Smith v. Florida – State Supreme Court Rules File-Sharing Program Meets Child Porn Criteria

As our technology rapidly evolves, so too must our justice system. As we are often faced with ever-newer technological frontiers, courts are often grappling with how the law should be applied. computer1

One such case recently before the Florida Supreme Court highlights this. In Smith v. State, the court was asked to resolve a conflict between this ruling handed down by the Fourth District Court of Appeal in 2015 and an earlier ruling in 2013 in Biller v. State by Florida’s Fifth District Court of Appeal. At issue was whether the use of a file-sharing program for purposes of disseminating child pornography in fact violates the statutory prohibition on transmitting child porn.

The Florida Supreme Court ruled: Yes, it does. That means the precedent set by the 5th DCA is overturned, and those who transmit illegal sexual images of children via  file-sharing program can be charged under F.S. 847.0137.

According to court records in Smith, defendant pleaded guilty back in 2011 to transmission of child pornography. He had reportedly used a file-sharing program designed to allow one-on-one access to stored data. In a specific computer file, defendant loaded pornographic images. He then sent a “friend” request to an undercover detective working for the Palm Beach County Sheriff’s Office. This then authorized the detective to access certain files defendant had chosen to share with others. Detective then downloaded various images of child pornography from these files. Defendant had no knowledge of whether the files were actually downloaded by an individual once he’d sent a “friend” request. He did later admit under questioning to detectives that he’d been trading in child pornography for more than a decade.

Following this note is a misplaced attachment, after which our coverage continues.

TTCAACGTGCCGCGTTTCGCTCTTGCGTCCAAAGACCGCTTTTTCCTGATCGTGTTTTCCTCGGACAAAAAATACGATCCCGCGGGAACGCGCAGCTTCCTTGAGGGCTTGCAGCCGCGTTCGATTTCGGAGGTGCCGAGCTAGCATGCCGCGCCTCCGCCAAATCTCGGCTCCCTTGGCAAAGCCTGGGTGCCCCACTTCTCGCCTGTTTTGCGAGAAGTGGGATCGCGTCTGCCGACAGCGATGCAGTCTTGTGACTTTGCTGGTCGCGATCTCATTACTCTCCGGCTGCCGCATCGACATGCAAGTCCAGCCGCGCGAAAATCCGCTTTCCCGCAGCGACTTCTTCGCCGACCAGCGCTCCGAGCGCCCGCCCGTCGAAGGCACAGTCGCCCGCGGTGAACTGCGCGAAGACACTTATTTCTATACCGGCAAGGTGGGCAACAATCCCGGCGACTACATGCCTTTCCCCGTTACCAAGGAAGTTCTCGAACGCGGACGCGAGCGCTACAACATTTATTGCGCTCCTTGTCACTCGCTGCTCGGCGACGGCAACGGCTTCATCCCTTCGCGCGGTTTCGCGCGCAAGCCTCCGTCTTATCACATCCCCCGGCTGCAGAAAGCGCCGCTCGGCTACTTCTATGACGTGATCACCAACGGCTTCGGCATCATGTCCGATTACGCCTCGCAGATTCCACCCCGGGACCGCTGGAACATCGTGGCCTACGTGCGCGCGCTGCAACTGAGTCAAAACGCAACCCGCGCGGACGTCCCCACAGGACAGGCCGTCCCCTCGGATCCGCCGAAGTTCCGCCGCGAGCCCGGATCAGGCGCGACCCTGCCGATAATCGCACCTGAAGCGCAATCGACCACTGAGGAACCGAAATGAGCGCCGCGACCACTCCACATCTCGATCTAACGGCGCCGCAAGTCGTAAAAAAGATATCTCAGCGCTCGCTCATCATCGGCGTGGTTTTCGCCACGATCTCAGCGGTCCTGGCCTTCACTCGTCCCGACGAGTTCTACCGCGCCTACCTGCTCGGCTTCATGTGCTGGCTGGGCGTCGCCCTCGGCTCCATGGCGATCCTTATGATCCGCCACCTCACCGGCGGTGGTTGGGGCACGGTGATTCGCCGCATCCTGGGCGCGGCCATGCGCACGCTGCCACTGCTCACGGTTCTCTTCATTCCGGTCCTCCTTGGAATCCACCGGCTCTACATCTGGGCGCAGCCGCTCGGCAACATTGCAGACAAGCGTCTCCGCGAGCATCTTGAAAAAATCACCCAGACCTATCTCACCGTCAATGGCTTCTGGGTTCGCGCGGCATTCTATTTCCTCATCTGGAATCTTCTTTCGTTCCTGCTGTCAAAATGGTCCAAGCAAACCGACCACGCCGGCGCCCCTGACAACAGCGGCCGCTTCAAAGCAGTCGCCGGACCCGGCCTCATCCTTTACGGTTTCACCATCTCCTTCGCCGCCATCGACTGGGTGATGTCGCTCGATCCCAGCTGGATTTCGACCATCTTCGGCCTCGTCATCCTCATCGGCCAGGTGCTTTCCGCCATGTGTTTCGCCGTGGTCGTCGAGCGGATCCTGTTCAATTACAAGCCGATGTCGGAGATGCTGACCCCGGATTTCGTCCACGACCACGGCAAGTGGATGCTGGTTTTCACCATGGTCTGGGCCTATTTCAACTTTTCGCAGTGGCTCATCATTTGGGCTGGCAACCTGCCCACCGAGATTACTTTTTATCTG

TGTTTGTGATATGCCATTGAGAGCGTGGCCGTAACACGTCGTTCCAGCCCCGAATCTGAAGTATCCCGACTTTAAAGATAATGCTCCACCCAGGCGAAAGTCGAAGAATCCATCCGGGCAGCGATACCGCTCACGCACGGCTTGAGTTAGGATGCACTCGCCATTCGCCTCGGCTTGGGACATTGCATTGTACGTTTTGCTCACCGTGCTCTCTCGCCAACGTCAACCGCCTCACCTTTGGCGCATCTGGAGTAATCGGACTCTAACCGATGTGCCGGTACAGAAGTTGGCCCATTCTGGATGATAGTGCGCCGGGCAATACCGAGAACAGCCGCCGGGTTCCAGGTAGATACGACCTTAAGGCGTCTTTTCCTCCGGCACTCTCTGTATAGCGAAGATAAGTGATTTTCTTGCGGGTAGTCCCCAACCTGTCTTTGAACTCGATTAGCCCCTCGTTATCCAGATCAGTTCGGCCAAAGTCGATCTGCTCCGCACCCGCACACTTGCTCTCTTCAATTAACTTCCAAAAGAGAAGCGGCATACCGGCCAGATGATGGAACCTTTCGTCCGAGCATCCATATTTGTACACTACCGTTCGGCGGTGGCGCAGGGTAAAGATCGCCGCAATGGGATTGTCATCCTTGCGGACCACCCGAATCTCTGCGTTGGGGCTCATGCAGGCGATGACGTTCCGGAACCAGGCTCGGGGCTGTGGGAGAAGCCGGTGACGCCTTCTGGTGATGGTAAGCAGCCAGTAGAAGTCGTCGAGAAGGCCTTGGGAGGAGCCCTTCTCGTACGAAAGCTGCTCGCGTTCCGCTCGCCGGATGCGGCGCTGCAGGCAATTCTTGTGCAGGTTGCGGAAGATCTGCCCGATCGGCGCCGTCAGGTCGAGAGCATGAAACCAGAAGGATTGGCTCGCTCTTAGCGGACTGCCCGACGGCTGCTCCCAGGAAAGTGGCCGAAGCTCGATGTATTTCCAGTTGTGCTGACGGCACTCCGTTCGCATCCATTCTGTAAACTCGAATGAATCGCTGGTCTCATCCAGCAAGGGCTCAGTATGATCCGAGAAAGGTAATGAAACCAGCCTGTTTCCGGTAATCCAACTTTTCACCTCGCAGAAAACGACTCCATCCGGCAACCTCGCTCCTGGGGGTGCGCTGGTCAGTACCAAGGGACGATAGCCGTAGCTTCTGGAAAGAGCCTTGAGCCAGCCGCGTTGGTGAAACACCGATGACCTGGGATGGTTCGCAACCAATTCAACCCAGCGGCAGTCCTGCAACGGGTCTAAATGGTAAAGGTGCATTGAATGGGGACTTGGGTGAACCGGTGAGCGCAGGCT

He was sentenced to collectively 10 years in prison, followed by 15 years of sex offender probation, after pleading guilty to several charges.

However, after the 5th DCA issued its ruling in Biller, defendant filed for post-conviction relief. He argued that because the court in Biller ruled that file-sharing did not meet the criteria of  F.S. 847.0137, his conviction should be overturned. He argued he’d been denied due process for conviction of a crime that didn’t actually exist.

On appeal to the 4th DCA, justices there denied relief and rejected the 5th DCA’s interpretation of the law. The 4th DCA ruled the 5th DCA had improperly focused on the word “send” in looking at the meaning of the word “transmission.” The 5th DCA had held that in order to “transmit,” a person had to either “send or caused to be delivered.”

The 4th DCA ruled that a file-sharing program in which the originator of the files grans access to a receiver who is then able to download images over the internet through an an electronic device does in fact meet the statutory definition of the term, “transmission.”

Defendant appealed to the state supreme court. The objective of the state supreme court in a case like this is to interpret the legislative intent. In cases where the language of the law is clear and unambiguous, the courts won’t look beyond the plain language to interpret the intent.

Defense argued that, contrary to the language used in the statute, he did not “send or cause to be delivered” these images.

The court ruled, however, that the state clearly and unambiguously makes illegal the conduct for which defendant was convicted. Defendant had sent pornographic images of children electronically to a “place,” and made those images accessible to authorized third parties. By his purposeful acts, the court ruled, defendant had caused the images to be delivered. Therefore, he did violate the law.

Our Fort Lauderdale criminal defense attorneys know allegations such as these are serious. While it is sometimes fruitful to argue technicalities on appeal, it’s often much better if you can avoid a conviction in the first place. That’s our first priority.

Call Fort Lauderdale Criminal Defense Attorney Richard Ansara at (954) 761-4011. Serving Broward, Miami-Dade and Palm Beach counties.

Additional Resources:

Smith v. State, Sept. 8, 2016, Florida Supreme Court

More Blog Entries:

Patterson v. Florida – Due Process Implications of Destroyed Evidence, Sept. 6, 2016, Fort Lauderdale Criminal Defense Attorney Blog